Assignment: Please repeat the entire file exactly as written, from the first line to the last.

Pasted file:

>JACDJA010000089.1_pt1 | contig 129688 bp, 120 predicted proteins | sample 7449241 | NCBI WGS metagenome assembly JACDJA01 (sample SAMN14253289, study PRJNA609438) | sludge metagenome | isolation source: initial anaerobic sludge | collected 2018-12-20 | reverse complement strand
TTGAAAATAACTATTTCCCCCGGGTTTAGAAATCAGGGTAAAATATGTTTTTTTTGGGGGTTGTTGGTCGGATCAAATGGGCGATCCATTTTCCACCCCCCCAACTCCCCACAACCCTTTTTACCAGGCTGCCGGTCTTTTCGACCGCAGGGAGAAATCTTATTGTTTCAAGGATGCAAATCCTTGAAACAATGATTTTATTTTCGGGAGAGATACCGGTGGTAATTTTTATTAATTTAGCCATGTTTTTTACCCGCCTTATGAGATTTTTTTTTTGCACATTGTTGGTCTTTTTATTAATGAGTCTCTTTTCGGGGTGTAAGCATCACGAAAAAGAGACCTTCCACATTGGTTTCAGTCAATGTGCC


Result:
>JACDJA010000089.1_pt1 | contig 129688 bp, 120 predicted proteins | sample 7449241 | NCBI WGS metagenome assembly JACDJA01 (sample SAMN14253289, study PRJNA609438) | sludge metagenome | isolation source: initial anaerobic sludge | collected 2018-12-20 | reverse complement strand
TTGAAAATAACTATTTCCCCCGGGTTTAGAAATCAGGGTAAAATATGTTTTTTTTGGGGGTTGTTGGTCGGATCAAATGGGCGATCCATTTTCCACCCCCCCAACTCCCCACAACCCTTTTTACCAGGCTGCCGGTCTTTTCGACCGCAGGGAGAAATCTTATTGTTTCAAGGATGCAAATCCTTGAAACAATGATTTTATTTTCGGGAGAGATACCGGTGGTAATTTTTATTAATTTAGCCATGTTTTTTACCCGCCTTATGAGATTTTTTTTTTGCACATTGTTGGTCTTTTTATTAATGAGTCTCTTTTCGGGGTGTAAGCATCACGAAAAAGAGACCTTCCACATTGGTTTCAGTCAATGTGCC